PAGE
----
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Last Active 11-10-21 10:57 pm
Joined 06-03-16

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12.07.21 nocturnal animals fucking sucks11.04.21 Neek'd: Coldplay
10.05.21 Neek'd: Alien(s) Franchise09.06.21 Neek'd: Star Trek (films)
07.12.21 Jesus Christ I'm so blue all the time 05.12.21 Neek'd: Queens of the Stone Age
02.22.21 Neek'd: TV on the Radio 12.10.20 Best Album Covers: Q3 2020
11.30.20 love you guys10.16.20 USER RECS: Album Covers Q3 2020
10.14.20 Neek'd: Harry Potter (films)09.13.20 Neek'd: The Killers
07.25.20 Neek vs. Star Trek: TNG07.21.20 MCU bad lol
07.02.20 20NEEK20: Q2 Albums07.01.20 Best Album Covers: Q2 2020
06.25.20 Neek's 2000s Cram List06.12.20 USER RECS: Album Covers Q2 2020
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aww yeeeeeah
100Tash Sultana
Flow State

4.2 // 2018
99The Smashing Pumpkins

4.2 // 2012
98Tyler, the Creator

4.2 // 2019

4.2 // 2017
Ghost Stories

4.2 // 2014
95Everything Everything
Get to Heaven

4.2 // 2015
94Silversun Pickups
Better Nature

4.2 // 2015
93Sun Kil Moon

4.2 // 2016
92Shakey Graves
Can't Wake Up

4.2 // 2018
91Manchester Orchestra
A Black Mile to the Surface

4.2 // 2017

4.2 // 2017
89Kanye West

4.2 // 2013
88Hamilton Leithauser + Rostam
I Had a Dream That You Were Mine

4.2 // 2016
87Arcade Fire
The Suburbs

4.2 // 2010
86S. Carey
Hundred Acres

4.2 // 2018
85All The Luck In The World
A Blind Arcade

4.2 // 2018
84Sharon Van Etten
Are We There

4.2 // 2014
83Emma Ruth Rundle
On Dark Horses

4.2 // 2018
82Anna von Hausswolff

4.2 // 2012
81Bon Iver

4.2 // 2019
Tales Of Us

4.3 // 2013
79Typhoon (USA-OR)
White Lighter

4.3 // 2013
78Field Division
Dark Matter Dreams

4.3 // 2018
77Have a Nice Life
The Unnatural World

4.3 // 2019
76Blood Incantation
Hidden History of the Human Race

4.3 // 2019
75Run the Jewels
Run the Jewels 2

4.3 // 2014
74Bon Iver
Bon Iver, Bon Iver

4.3 // 2011
73Julien Baker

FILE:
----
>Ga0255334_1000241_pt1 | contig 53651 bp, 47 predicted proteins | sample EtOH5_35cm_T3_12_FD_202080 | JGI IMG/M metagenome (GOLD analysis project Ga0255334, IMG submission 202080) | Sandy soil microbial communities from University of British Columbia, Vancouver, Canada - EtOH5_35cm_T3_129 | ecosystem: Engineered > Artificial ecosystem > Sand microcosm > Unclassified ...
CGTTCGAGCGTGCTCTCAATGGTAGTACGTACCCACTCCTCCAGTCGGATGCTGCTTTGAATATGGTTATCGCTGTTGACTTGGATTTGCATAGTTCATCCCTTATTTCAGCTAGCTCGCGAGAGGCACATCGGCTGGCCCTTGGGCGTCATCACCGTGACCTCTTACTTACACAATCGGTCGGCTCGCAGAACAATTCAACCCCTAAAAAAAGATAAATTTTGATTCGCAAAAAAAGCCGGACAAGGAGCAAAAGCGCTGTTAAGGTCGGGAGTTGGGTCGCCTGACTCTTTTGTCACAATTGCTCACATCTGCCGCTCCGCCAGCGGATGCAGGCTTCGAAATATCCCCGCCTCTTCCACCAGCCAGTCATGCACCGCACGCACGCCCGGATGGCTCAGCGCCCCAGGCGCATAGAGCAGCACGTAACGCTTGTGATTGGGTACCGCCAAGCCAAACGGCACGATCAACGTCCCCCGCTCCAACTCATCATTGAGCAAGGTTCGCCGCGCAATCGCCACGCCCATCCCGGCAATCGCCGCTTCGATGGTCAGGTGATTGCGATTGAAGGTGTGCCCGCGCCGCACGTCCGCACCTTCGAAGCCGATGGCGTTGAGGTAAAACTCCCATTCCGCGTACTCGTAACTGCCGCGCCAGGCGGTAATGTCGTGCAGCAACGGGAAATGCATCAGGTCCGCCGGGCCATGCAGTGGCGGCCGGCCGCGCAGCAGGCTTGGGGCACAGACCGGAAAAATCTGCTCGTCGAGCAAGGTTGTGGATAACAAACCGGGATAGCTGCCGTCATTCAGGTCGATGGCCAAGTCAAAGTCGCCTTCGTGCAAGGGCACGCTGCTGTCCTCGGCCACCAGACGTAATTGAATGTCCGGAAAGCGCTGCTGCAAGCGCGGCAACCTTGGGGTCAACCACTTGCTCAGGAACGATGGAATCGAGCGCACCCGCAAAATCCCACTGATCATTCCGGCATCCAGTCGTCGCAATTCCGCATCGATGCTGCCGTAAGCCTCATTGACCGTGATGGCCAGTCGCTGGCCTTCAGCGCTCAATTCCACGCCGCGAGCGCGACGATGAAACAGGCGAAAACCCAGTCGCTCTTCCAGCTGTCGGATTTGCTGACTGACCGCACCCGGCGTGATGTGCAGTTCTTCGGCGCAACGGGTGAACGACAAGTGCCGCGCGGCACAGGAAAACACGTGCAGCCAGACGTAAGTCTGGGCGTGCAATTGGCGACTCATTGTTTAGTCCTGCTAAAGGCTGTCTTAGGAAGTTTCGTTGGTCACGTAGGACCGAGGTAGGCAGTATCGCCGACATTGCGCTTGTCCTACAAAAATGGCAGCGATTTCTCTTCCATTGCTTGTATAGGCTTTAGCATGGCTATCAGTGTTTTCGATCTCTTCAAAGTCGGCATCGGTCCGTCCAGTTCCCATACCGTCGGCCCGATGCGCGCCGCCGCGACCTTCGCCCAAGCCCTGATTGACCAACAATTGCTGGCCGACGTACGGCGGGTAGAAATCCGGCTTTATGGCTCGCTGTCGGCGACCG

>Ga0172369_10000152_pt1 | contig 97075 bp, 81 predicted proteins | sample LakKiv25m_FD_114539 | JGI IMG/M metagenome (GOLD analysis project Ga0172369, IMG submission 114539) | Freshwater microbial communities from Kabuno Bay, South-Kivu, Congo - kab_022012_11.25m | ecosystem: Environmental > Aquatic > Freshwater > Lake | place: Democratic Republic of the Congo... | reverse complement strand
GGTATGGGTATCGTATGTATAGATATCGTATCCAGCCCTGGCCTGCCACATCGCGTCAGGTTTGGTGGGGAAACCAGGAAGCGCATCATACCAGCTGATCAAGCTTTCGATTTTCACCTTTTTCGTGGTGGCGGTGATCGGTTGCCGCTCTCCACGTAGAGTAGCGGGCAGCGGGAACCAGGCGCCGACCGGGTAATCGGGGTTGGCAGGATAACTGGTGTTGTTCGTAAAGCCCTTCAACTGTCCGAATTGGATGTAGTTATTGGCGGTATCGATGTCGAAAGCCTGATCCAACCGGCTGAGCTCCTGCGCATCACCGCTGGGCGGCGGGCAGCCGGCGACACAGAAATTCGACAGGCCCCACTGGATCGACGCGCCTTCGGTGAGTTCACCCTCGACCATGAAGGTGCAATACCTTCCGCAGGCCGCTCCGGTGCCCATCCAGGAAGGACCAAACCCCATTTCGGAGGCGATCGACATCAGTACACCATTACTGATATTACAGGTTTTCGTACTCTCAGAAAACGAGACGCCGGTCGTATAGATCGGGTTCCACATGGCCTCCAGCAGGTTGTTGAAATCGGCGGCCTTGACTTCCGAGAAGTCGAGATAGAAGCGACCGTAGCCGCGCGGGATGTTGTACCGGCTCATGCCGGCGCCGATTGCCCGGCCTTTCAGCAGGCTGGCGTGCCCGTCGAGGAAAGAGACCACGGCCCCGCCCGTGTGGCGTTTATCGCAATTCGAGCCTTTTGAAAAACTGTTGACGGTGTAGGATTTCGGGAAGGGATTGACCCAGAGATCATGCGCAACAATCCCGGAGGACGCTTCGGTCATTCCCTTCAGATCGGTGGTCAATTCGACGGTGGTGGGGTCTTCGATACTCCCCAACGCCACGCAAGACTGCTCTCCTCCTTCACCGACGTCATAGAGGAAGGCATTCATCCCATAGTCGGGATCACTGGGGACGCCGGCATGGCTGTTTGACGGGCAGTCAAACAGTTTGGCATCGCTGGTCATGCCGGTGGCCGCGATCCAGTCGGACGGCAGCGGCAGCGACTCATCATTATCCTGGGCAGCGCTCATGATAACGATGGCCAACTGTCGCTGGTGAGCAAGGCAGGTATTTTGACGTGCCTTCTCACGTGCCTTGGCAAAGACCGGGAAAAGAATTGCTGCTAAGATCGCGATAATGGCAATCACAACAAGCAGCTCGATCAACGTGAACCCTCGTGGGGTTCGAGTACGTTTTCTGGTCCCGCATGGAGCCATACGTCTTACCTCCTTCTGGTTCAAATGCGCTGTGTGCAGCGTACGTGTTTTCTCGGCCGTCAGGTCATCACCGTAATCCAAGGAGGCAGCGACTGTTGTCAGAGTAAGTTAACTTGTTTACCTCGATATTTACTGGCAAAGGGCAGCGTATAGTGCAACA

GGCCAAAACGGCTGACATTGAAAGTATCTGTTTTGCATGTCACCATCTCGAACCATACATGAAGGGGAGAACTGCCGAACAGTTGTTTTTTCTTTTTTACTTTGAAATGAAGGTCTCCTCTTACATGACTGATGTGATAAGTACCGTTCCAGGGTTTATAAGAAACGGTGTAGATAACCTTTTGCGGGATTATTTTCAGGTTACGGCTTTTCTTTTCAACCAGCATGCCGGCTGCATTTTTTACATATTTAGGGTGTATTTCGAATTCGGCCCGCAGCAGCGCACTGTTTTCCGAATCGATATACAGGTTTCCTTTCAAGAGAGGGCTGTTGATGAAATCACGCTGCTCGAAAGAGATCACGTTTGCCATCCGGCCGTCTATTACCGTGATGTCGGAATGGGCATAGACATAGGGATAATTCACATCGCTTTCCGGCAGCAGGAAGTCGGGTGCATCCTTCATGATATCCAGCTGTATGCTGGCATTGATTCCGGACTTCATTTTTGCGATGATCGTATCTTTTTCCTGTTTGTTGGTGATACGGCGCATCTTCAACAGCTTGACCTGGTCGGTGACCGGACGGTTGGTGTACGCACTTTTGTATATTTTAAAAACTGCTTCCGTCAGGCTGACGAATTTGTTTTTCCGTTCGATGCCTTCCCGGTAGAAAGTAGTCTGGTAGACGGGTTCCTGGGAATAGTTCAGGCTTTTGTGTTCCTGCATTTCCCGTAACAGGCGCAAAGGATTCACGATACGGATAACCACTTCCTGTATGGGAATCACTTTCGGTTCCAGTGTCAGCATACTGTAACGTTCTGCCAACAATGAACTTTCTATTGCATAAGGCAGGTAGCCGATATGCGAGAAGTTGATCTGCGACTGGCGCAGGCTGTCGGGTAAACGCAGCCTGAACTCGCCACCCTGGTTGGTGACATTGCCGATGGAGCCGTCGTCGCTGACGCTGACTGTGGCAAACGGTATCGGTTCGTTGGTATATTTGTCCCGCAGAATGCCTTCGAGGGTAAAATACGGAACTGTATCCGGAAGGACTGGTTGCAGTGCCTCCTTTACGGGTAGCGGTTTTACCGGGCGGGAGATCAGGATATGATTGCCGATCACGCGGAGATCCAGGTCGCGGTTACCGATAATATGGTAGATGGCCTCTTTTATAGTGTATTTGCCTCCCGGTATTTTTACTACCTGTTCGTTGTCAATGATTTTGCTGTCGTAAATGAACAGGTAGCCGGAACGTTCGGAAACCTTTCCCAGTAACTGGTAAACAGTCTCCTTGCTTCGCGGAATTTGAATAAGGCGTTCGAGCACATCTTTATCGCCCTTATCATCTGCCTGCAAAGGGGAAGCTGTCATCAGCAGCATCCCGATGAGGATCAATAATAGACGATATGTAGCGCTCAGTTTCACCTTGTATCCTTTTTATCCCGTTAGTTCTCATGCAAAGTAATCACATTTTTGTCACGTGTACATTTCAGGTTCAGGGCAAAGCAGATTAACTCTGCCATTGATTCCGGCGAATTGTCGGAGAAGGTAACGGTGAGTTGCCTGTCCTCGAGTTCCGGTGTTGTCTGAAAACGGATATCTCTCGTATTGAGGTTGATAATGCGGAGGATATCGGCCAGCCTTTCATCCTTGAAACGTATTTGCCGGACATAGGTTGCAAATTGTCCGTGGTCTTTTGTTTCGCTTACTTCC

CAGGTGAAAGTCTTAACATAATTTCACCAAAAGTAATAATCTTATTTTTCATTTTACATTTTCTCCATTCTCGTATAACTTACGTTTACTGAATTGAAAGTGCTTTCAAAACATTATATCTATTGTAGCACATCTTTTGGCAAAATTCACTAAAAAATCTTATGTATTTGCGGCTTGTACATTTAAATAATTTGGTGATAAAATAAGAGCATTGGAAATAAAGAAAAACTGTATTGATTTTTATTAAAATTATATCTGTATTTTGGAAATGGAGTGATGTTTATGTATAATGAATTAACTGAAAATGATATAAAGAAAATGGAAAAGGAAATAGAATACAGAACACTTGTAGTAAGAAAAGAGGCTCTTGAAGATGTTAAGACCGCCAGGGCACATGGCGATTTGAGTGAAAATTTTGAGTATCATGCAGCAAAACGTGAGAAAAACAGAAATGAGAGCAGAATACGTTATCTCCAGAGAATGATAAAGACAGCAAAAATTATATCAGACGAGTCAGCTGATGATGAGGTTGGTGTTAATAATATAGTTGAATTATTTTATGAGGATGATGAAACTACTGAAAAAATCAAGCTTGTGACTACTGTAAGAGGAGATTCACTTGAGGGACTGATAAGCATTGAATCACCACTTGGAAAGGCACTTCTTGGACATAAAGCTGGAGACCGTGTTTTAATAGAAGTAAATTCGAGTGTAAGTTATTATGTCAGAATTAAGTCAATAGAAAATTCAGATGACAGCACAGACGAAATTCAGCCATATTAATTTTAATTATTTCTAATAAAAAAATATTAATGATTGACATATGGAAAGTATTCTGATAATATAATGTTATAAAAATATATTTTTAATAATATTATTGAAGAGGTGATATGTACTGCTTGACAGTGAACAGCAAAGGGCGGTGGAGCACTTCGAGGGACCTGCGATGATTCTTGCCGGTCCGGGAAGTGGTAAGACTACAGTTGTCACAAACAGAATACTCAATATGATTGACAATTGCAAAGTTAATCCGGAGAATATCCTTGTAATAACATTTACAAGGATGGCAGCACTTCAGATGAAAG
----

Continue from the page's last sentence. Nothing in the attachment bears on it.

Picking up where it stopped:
Turn Out The Lights

4.3 // 2017
72Haley Heynderickx
I Need to Start a Garden

4.3 // 2018
71Ghost (SWE)

4.3 // 2015
70Miya Folick

4.3 // 2018
69Blood Incantation

4.3 // 2016
68King Creosote and Jon Hopkins
Diamond Mine

4.3 // 2011
67Ben Howard
I Forget Where We Were

4.3 // 2014
66Madeline Kenney
Perfect Shapes

4.3 // 2018
65Midwife (USA)
Like Author, Like Daughter

4.3 // 2017
64Kendrick Lamar
To Pimp a Butterfly

4.3 // 2015
63TV on the Radio
Nine Types of Light

4.3 // 2011
62Shannen Moser
I'll Sing

4.3 // 2018
61Common Holly
Playing House

4.3 // 2017
60Anna von Hausswolff
The Miraculous

4.3 // 2015
59The National
Trouble Will Find Me

4.3 // 2013
58Danny Brown

4.3 // 2019
57Joanna Newsom

4.3 // 2015
56Hail Spirit Noir
Mayhem In Blue

4.3 // 2016
55Sturgill Simpson
A Sailor's Guide To Earth

4.3 // 2016
54Mount Eerie
Clear Moon

4.3 // 2012
53Gang of Youths
Go Farther in Lightness

4.3 // 2017
52The World Is a Beautiful Place...
Whenever, If Ever

4.3 // 2013
Mylo Xyloto

4.3 // 2011
50Typhoon (USA-OR)
Hunger and Thirst

4.3 // 2010
49The Strokes

4.3 // 2011
48Big Red Machine
Big Red Machine

4.3 // 2018
47Florence and the Machine

4.3 // 2011
As You Please

4.4 // 2017

4.4 // 2013
44Sharon Van Etten
Remind Me Tomorrow

4.4 // 2013
43The Gathering

4.4 // 2012
The Seer

4.4 // 2012
The Underside of Power

4.4 // 2017
40The War on Drugs
A Deeper Understanding

4.4 // 2017
39Julien Baker
Sprained Ankle

4.4 // 2015
38Typhoon (USA-OR)

4.4 // 2018
37La Dispute

4.4 // 2019
A Moon Shaped Pool

4.4 // 2016
35Trophy Scars
Holy Vacants

4.4 // 2014
34American Football
American Football (LP3)

4.4 // 2019
33The Afghan Whigs
Do to the Beast

4.4 // 2014
Nearer My God

4.4 // 2018
Burial Songs

4.4 // 2017
30Kanye West
My Beautiful Dark Twisted Fantasy

4.4 // 2010

4.4 // 2019

4.5 // 2018

4.5 // 2016
26Janelle Monae
The ArchAndroid

4.5 // 2010
Hurry Up, We're Dreaming

4.5 // 2011
Containing the very best song of all time — “Wait” — the reason that it’s as low on this list as it is is simply because of the amount of filler here. There’s some redundancy to the tracks and interludes, but when you’ve got tracks like “Midnight City” and “Steve McQueen” rounding out the top 3, it’s impossible to ignore the sheer amount of emotion and bad-assery on display from head-to-toe on this record, no matter how overwrought it might be at times.
24Queens of the Stone Age

4.5 // 2017
The oft-maligned successor to …Like Clockwork’s throne certainly doesn’t recapture the godly grace of what came before, but could anything? A capable redirection to their dance-rock roots, this is perhaps the most plainly enjoyable album that the band has put out. From the electrifying opener to its emotional closer, it cycles through several of the sounds they’ve added to their repertoire since forming, and condenses them into a still unique and vibrant sound. Thus, this might just be the most Queens of the Stone Age-sounding Queens of the Stone Age album yet.
23Nick Cave and The Bad Seeds
Skeleton Tree